• BUTTON #2: CURRICULUMWARE •

What will be the computer curriculum at your school over the next few years? Will it be piecemeal — where individual teachers do what they want — or will your school take a look at the big picture, integrating computers throughout the curriculum?
Although there are other problems with the “piecemeal approach,” one of the most striking is that it allows some kids to benefit and others to just pass through. The reason most schools have certain basic requirements in music, art, athletics, math, etc. is so that all kids get at least a reasonable exposure to a variety of disciplines. One of the things I’ve always cherished about Independent Schools is that all kids get a chance to experience the diversity of academics, athletics, music, drama. This richness of exposure is something you just don’t get in many public schools — you can’t make the team or the drama competition is too intense. And though most people outside of Independent Schools always have the stereotype that these schools are for the “best and the brightest,” I have always felt otherwise. Numerous times, I’ve seen “medium ability” kids blossom in ways that could happen only in the intimate, nurturing world of Independent Schools.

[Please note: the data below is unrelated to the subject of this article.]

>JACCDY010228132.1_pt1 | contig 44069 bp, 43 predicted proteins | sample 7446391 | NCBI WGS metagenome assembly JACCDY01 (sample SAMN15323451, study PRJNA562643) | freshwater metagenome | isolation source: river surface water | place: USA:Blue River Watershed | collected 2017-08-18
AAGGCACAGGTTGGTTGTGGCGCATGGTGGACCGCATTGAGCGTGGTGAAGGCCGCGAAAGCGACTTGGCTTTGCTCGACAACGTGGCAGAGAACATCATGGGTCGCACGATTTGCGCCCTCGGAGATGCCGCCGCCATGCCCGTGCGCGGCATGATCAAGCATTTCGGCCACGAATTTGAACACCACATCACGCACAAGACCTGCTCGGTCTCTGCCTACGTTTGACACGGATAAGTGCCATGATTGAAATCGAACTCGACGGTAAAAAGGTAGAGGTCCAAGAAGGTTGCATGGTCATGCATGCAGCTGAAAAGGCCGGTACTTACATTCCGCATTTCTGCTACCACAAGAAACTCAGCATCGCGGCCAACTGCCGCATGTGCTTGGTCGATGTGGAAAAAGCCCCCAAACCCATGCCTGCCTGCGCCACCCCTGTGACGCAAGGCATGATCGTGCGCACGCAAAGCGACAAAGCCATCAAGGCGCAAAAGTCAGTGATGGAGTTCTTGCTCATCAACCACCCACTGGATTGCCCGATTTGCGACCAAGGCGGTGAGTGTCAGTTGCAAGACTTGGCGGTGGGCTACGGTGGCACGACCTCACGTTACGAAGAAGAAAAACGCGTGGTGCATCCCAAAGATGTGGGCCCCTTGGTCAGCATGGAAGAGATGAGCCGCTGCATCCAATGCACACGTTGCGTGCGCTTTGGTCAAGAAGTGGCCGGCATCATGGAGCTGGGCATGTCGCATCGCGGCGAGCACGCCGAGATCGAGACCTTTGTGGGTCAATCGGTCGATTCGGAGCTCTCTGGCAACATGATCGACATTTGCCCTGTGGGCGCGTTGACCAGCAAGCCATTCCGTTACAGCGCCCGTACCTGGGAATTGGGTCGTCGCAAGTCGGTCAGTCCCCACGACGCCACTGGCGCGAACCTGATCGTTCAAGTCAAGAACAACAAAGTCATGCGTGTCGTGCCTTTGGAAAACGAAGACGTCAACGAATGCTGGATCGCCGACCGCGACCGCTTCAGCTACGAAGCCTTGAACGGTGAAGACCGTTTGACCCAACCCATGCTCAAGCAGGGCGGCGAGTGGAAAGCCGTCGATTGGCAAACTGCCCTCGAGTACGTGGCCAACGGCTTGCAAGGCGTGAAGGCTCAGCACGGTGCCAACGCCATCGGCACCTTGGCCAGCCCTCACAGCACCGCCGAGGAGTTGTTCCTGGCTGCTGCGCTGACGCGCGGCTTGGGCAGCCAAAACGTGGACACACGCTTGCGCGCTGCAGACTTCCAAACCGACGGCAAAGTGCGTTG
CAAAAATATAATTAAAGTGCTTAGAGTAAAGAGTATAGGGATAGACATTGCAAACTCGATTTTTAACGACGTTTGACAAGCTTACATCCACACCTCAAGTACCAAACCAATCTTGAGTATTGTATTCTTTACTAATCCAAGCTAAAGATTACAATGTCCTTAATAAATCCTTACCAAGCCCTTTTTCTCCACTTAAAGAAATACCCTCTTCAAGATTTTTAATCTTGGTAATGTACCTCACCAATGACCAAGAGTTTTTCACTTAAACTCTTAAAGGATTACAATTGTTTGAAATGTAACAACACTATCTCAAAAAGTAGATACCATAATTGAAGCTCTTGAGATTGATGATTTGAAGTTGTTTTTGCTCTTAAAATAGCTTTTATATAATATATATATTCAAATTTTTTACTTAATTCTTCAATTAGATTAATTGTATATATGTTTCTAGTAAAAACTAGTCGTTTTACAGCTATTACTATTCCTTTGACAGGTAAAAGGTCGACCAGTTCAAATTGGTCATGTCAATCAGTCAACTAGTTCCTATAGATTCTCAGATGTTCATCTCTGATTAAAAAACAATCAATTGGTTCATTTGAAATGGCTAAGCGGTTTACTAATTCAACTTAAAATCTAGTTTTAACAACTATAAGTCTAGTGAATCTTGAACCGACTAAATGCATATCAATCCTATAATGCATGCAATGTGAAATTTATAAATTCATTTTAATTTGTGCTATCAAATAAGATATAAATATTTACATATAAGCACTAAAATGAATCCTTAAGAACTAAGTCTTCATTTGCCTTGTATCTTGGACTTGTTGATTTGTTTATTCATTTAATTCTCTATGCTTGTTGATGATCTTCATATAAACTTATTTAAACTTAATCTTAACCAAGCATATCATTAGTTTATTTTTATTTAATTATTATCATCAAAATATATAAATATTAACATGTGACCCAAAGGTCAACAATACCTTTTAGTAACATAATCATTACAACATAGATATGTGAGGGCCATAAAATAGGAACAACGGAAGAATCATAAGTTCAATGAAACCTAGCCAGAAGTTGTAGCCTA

Well, my argument for a required computer course and integrating the computer throughout the curriculum is that if done right, everyone uses the computer. All student move in the right direction with the necessary skills and attitude. It’s as simple as that.

• BUTTON #3: HARDWARE •

This is a trap if there ever is one. Which is the right computer to buy? Yes, I could share thoughts on this one and discuss the Apple vs. the IBM vs. the Macintosh vs. the Commodore, but I won’t. As I said, this issue is a trap.
Why? Am I copping out? Not at all. I’ll be glad to share these thoughts with you.
The real answer is that it doesn’t make that much difference. Yes there is wrong hardware to buy. One school I know bought a Wang mini computer for their students because the assistant headmaster argued that these kids were bright so they really needed a fast, powerful machine. Another school I know bought Digital micros for their students because of the wonderful discount policy. Yes, these decisions were mistakes, and yes it is possible to make wrong decisions.